Papa Eulogy

Trey Whitaker
5 min readMar 3, 2020

November 30, 2009

First of all, my father would apologize for inconveniencing you all and taking you away from your routine. But he’d also be grateful. And he’d do whatever he could to make you comfortable.

Before I speak about my father, I want to recognize my mother. She’s the other half of this equation. The girl who won his heart. The woman who created the home which allowed him refuge and relaxation. The love of his life. He had many endearing names for her. Trish. Palty. High Command. She was his inspiration. She remains ours as well.

With someone like my father, it’s an easy task to look back across his 78 plus years and appreciate his numerous achievements, admirable characteristics and special talents.

He spent nearly four decades with the Town of Manchester fire department as a firefighter, EMT and union leader. He understood mortality as it was part of livelihood.

He was married to my mother for 52 years.

He was the father to four children who have all successfully made their way into the world but always had his caring support.

He was a Navy veteran and a patriotic and involved citizen.

He loved a good party and a tasty meal. He relished these properly.

He was a humorist and an unparalleled punster. I sometimes think he kept the art of the pun alive all by himself.

He was a gifted artist. His oil paintings fill our homes. He would paint anything that didn’t move or washed up on the shores we strolled down. We also have homes filled with brightly painted rocks and driftwood. He colored our world.

He was a cartoonist for the local newspapers and hunting magazines. He hand drew his Christmas card every year for decades.

He was a humorous writer and teller of many hunting and fishing tales.

He was a marksman with a pistol and won a roomful of trophies for expert trap shooting.

As admirable as these achievements and talents are, I wanted to mention one characteristic that’s maybe a bit more subtle. His gift of compassion.

It doesn’t matter what talents you have; it matters how you put these talents to use. And this is where he excelled. He utilized his talents not for his personal gain or glory but for the benefit of others.

When I was in elementary school, I would usually bring a bagged lunch. When I pulled out my PB&J, I would find, on the waxed paper wrapping, a drawing made by my father. Typically a cartoon of my father smiling and waving at me. It made me smile and feel safe.

On Sunday mornings, he would take us to the local bakery to buy fresh Italian bread, pastries or donuts. We would then go to the home of his recently widowed cousin and aunt to bring them a sweet care package. I’m sure it made them smile and feel comforted.

When the neighborhood kids drove their sleds or bikes off the paths and into trees, the parents would call my father and he’d run out the door to aid them. Like with his own children, he’d stop the bleeding and draw an orange Mercurochrome heart on the scrape. It made them smile and it comforted their parents.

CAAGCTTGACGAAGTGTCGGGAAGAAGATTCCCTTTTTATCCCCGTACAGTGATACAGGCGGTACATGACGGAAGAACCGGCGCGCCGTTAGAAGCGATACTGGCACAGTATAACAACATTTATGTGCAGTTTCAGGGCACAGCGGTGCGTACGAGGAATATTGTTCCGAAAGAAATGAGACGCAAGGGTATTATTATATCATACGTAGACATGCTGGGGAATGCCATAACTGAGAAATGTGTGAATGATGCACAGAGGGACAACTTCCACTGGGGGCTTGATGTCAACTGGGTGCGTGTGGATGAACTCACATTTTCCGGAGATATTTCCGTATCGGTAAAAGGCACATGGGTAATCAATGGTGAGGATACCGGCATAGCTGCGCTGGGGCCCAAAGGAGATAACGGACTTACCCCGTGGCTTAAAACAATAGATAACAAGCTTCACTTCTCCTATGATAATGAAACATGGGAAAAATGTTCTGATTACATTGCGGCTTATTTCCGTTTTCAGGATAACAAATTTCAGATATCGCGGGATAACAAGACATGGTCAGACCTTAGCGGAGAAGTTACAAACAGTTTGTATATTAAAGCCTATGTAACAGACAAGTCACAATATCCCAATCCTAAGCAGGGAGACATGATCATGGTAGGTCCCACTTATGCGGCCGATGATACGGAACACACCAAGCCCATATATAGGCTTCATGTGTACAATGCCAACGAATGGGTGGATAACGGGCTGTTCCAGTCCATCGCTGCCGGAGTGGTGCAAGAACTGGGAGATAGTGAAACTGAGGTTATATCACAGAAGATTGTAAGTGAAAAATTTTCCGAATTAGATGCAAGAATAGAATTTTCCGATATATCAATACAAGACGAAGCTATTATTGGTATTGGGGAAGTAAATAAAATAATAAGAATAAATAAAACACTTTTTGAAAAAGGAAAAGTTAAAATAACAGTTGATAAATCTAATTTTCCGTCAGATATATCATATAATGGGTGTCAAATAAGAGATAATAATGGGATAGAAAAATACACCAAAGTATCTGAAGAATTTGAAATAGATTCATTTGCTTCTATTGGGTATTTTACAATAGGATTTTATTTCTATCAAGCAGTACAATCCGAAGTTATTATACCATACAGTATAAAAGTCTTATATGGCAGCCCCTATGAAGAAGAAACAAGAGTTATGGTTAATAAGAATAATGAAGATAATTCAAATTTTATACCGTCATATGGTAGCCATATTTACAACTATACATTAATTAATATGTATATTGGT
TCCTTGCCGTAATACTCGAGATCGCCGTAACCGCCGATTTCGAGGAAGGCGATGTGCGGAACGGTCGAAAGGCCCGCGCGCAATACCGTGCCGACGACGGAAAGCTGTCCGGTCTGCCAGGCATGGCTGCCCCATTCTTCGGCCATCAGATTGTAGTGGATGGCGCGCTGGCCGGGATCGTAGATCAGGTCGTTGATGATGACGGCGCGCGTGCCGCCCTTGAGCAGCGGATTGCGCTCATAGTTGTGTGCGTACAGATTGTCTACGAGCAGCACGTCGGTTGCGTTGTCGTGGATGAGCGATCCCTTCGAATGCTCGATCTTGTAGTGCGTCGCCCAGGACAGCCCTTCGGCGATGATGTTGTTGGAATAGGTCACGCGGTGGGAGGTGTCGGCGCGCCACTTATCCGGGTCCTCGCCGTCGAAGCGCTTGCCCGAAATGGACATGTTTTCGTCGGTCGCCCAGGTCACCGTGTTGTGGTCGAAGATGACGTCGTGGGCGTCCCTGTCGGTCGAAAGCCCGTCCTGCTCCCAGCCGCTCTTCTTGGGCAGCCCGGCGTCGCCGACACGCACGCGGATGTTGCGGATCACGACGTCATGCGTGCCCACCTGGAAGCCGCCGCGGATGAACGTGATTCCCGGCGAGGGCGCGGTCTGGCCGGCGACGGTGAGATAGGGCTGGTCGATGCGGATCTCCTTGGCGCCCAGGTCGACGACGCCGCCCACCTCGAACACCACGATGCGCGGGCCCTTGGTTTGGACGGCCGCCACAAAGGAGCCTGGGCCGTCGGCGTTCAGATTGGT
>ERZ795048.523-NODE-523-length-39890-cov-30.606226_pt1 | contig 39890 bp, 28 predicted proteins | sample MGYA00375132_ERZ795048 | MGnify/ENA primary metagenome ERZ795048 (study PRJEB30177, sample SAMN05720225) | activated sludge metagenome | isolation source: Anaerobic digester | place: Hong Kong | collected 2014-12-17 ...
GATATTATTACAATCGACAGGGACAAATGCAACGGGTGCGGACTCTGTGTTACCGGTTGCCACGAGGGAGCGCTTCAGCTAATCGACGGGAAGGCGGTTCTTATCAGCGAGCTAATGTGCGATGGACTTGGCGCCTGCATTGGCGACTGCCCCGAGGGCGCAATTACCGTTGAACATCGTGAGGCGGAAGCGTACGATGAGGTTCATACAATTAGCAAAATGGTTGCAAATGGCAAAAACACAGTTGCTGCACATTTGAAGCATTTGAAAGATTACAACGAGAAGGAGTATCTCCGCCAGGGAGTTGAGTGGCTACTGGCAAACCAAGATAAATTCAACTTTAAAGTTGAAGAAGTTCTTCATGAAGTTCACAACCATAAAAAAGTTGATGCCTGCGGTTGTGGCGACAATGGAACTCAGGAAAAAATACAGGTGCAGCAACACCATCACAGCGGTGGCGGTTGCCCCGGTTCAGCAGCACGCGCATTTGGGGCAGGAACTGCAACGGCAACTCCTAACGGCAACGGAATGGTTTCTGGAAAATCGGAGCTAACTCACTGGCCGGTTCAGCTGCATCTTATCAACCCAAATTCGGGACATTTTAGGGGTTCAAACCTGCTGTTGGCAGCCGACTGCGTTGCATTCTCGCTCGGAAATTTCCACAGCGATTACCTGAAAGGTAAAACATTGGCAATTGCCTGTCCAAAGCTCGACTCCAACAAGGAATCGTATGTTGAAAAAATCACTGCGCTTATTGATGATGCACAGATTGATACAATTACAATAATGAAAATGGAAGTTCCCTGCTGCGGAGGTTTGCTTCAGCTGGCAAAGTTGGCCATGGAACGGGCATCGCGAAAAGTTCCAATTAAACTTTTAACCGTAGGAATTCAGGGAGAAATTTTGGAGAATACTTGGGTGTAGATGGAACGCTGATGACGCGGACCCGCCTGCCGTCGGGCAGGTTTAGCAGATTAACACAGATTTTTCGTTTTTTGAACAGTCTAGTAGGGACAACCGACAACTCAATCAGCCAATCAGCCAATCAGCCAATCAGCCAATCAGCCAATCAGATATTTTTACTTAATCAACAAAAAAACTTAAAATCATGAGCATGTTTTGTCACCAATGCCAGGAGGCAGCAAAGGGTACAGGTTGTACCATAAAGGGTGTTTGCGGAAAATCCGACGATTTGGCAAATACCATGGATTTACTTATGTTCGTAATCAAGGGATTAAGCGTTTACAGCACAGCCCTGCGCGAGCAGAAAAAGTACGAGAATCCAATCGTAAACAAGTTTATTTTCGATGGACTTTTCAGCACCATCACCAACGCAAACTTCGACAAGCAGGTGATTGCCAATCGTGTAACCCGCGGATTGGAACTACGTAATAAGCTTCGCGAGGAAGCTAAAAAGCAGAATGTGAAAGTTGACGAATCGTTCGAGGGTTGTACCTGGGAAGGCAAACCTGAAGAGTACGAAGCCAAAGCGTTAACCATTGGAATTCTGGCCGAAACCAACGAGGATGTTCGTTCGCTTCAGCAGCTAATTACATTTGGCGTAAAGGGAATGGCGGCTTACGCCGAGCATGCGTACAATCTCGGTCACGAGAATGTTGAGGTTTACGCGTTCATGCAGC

When my grandparents were in Florida from Winter to Spring, my father would send them a card every day. Not occasionally. Not most days. Every day. To make them smile and feel comforted when far from home.

When I was a homesick kid going through basic training, he accepted countless collect calls to reassure me and bolster my spirits when I was far from home.

One firefighter recently told the story of the first time he met my father. He saw a man kneeling in the middle of the street. That man was my father. He was cradling a child that had been struck by a car. He did this without regard for his personal safety. He did this to provide comfort and assistance to another. He did this caring ‘work’ for nearly 40 years.

Over the years, he always used his talents and his compassion to care for others. There are countless tales where my father sent cheerful, cartoon covered cards to ailing relatives, friends and their children. He wouldn’t send just a single card but many as necessary to aid them in their fight to be well. He used his abilities to help in any way that he could. He was a strong and determined man with a gentle, caring soul.

I absolutely believe that those that we love and respect live on inside us.

He retired in 1997. This was the same year my daughter was born. Over the past 12 and a half years, my father and my daughter spent uncountable hours together. During those precious times, he passed along his character and his talents. In return, she gave him great joy and a million smiles. My daughter is a beautiful young lady with an amazing mix of wonderful qualities and talents. Like many of us that had the pleasure of her grandfather’s company, she now possesses a number of her grandfather’s admirable traits. This makes me smile and gives me great comfort.

On Thanksgiving evening, we were in the midst of post-dinner clean-up. My father called me into the family room to get my opinion on a play in the football game. We agreed that the refs were clearly blind. My mother then called me back into the kitchen where we exchanged some kidding comments. She concluded by saying, ‘You sound just like your father.’ It was meant as a gentle poke and it would have been when I was a surly teenage. But many years have passed and I’m a bit smarter now. When my mother said, ‘You sound just like your father’ it felt like the biggest compliment possible. I couldn’t help but smile.

He actively worked to make the world a better place. He used his time, his character and his talents to demonstrate compassion and to make people smile. This is one of the many lessons that will stay with me for all my days.

We loved him with all our hearts and we already miss him dearly. Thank you Dad. Thank you for everything.



Trey Whitaker

Former CrossFit gym owner, corporate manager, paratrooper, youth sports coach and jujitsu black belt. Now a trail steward at Haleakala National Park on Maui.